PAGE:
J.D. McClatchy’s Mercury Dressing

A Book Review by John Samuel Tieman

When a poem is at its finest, it is concrete, set in time and place, specific yet transcendent. Like a hymn, it exists both in the voice and the soul, in the text and in the mind. By these means is it savored and remembered. Like that hymn, which transforms notes on a page to prayers on the tongue, so the true poem moves from craft on the page to emotions in the reader. One danger lies, ironically, in being too crafty, that moment when the poem calls attention to its cleverness, rather than its purpose.

J. D. McClatchy is one of the most distinguished living poets and editors. Educated at Yale and Georgetown, he edits The Yale Review. He is the author of six collections of poetry, one of which, Hazmat (Knopf, 2002), was nominated for the 2003 Pulitzer Prize. He is the author of numerous works of criticism, and the editor of over a dozen collections of poetry, including The Vintage Book of Contemporary American Poetry, Second Edition (Random House, 2003).

Mercury Dressing shows McClatchy to be master of craft and content. He would be classified, by many readers, as a traditionalist. Meaning herein is much of the rhyme, much of the classical allusion and traditional poetics. For example, one of McClatchy’s poems, “Sorrow In1944”, is a sonnet sequence. In two of the sections, rather than ending the sonnet with a couplet, he ends with a rhymed tanka, an ancient and demanding form of Japanese verse. Both sonnet and tanka are executed with precision.

But there is more. “Sorrow In 1944” is a sequel to Puccini’s opera, Madame Butterfly. It imagines what happens to the illuminate son of Cio-Cio San and her American lover, Benjamin Franklin Pinkerton. In Japan, Cio-Cio San named the boy Sorrow, although we come to know him as Frank Pinkerton of California. McClatchy’s sequel is a well told tale that, like all great stories, rises above itself. In a poignant passage, a passage that risks sentimentality but avoids it, we see the father not as the handsome young naval officer of the opera, but as a dying man consumed by regret. He tells his son —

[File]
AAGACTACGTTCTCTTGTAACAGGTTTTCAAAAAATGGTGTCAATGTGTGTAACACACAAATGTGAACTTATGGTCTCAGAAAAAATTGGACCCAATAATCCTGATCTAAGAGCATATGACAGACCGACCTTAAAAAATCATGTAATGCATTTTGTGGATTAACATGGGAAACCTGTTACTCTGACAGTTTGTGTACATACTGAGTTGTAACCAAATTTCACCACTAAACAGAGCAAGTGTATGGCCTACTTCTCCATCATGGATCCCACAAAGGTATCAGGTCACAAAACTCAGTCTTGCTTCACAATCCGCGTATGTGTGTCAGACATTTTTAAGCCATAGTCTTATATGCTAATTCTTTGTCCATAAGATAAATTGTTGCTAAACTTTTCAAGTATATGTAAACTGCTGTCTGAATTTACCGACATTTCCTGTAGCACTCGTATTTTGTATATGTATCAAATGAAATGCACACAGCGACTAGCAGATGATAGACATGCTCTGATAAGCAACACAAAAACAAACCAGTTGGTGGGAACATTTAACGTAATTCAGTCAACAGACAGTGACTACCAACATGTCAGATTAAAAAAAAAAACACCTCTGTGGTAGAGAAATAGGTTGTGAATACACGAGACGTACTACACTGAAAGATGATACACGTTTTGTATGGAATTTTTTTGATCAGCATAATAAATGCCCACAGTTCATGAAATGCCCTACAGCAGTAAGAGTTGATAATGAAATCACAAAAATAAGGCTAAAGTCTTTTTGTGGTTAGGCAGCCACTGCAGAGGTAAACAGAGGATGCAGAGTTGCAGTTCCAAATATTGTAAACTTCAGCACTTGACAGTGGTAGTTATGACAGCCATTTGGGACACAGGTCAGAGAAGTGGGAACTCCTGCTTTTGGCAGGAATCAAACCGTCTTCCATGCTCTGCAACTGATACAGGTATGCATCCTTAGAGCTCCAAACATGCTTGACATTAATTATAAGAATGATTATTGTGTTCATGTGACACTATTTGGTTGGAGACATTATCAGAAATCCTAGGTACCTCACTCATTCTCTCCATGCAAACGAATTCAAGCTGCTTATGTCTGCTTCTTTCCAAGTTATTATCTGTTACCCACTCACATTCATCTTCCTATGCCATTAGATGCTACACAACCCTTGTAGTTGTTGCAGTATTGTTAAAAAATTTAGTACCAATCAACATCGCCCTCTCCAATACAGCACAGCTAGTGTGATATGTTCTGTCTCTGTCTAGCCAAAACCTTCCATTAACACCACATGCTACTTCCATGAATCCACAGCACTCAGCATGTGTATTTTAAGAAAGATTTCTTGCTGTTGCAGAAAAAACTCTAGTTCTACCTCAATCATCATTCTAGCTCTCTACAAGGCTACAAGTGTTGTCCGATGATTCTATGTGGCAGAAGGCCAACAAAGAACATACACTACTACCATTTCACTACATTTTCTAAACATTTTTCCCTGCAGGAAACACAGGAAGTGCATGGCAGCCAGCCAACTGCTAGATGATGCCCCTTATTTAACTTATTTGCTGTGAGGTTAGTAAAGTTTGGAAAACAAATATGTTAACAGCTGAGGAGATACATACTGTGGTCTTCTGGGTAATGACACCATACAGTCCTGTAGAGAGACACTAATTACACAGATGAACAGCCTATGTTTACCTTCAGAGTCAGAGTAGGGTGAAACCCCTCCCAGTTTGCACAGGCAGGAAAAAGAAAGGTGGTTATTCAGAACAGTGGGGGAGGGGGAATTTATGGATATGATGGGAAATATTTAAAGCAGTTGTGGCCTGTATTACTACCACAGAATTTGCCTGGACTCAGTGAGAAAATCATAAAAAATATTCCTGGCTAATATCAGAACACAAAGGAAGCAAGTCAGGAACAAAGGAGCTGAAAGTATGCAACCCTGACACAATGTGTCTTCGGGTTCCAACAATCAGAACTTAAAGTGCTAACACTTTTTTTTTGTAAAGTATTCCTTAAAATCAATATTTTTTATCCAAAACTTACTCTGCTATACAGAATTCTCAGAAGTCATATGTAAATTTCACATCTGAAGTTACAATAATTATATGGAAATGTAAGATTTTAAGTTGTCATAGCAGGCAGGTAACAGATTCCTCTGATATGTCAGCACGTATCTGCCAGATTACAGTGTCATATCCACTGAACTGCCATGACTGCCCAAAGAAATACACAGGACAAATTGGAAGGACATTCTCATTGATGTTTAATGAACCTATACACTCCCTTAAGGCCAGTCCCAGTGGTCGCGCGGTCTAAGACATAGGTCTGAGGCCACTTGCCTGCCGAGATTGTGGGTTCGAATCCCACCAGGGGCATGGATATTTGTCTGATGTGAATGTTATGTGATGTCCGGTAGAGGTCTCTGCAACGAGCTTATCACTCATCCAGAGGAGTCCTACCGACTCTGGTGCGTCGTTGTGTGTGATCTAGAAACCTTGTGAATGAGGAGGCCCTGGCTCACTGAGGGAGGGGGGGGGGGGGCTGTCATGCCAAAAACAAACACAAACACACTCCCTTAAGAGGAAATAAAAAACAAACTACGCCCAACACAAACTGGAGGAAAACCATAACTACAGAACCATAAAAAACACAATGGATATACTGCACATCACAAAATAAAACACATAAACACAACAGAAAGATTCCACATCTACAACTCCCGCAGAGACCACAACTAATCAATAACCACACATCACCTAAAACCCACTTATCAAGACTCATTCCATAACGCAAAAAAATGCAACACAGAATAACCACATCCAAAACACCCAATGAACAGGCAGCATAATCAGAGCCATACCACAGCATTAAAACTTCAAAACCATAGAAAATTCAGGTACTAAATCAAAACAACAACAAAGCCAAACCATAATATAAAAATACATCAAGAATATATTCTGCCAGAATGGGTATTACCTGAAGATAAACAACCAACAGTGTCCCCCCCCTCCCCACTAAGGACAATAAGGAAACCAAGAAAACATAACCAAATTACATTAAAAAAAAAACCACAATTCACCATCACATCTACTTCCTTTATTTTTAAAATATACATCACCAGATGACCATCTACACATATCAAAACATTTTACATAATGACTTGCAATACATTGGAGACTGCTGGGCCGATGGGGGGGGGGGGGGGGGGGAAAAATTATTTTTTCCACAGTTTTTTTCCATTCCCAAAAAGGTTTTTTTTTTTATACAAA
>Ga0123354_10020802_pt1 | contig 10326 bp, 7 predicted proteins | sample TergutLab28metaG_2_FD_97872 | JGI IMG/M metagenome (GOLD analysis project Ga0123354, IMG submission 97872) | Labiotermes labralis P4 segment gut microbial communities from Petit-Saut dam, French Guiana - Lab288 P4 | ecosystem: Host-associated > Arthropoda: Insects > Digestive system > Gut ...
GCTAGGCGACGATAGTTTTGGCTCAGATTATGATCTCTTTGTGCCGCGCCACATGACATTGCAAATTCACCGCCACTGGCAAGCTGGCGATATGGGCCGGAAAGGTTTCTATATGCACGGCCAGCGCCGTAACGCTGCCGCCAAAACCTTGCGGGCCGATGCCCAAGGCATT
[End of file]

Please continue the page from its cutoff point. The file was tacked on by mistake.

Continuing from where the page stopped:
“So long ago … What was I thinking of?

They said she called you Sorrow. I don’t know why.

We give the silliest names to the things we love.

I killed her, I guess. I called her Butterfly.”

To his credit, McClatchy avoids what has become a modern cliché with regard to Butterfly, which is to say that it is set in Nagasaki, a point that lesser craftsmen accompany with drum roll and cymbal crash.

McClatchy’s poems range from the good to the masterful. When they are masterful, they tell a great story, paint a vivid image, are artful. When they are good, they usually call singular attention to their artfulness. Meaning their cleverness, rather than their message, comes to the fore. The reader is aware of poetics rather than poetry.

Such is the case with the eponymous poem, “Mercury Dressing”, which opens —

To steal a glance and, anxious, see

Him slipping into transparency —

The feathered helmet already in place,

Its shadow fallen across his face

(His hooded sex its counterpart) —

Unsteadies the routines of the heart.

Curiously, I rather like the flow of the poem. It’s smooth, even. The problem is that I see the poetics rather than feel the poem. For one thing, I’m not exactly sure what interpretation to apply. I’m inclined to interpret it as a gay love poem, whose objective correlative is the god Mercury. I think. But I’m distracted by the clichéd opening. The fourth line seems to be there merely to hold a spot for the rhyme. And I can do without “routines of the heart”. Then there’s the problem of concrete believability. If the god is “slipping into transparency”, how does the narrator see the helmet so clearly? And when a god disappears right in front of me, it seems like my heart would be unsteadied by a bit more than “hooded sex”. My point being that the poem never quite transcends itself. For all that, I actually rather like the poem. It’s polished, clever.

There are a few other spots in the collection that suffer this same problem. That said, these are minor reservations. When judged as a whole, this is a masterful collection by an accomplished poet.

Reservations aside, McClatchy deals with a variety of subjects in a style that is both graceful and eloquent. Love. Longing. Disillusionment with love and longing. Narcissistic challenges. The Seven Deadly Sins. Inspirations brought to us by great music and myth. There are two self-portraits, one in which he compares himself to Alcibiades. In the other, he compares himself to the Antarctic explorer Roald Amundson. The poem ends —

I have always known that I would be the one

Not just who found but wanted to find the abstract,

Meaningless point on which the planet turns.

“[T]he abstract, meaningless point on which the planet turns.” Like so many of his poems, there is something both eloquent and stark about these lines. In another poem, he tentatively rises early, starts his day both busy and confused, thinks of Dante’s Purgatory, then returns to his bed, to his lover, “not knowing if I’d stay / not knowing where I’d been.” Thus it continues throughout. Not simply great lines but great insights to be remembered, revisited.

Mercury Dressing. New York: Knopf, 2009.

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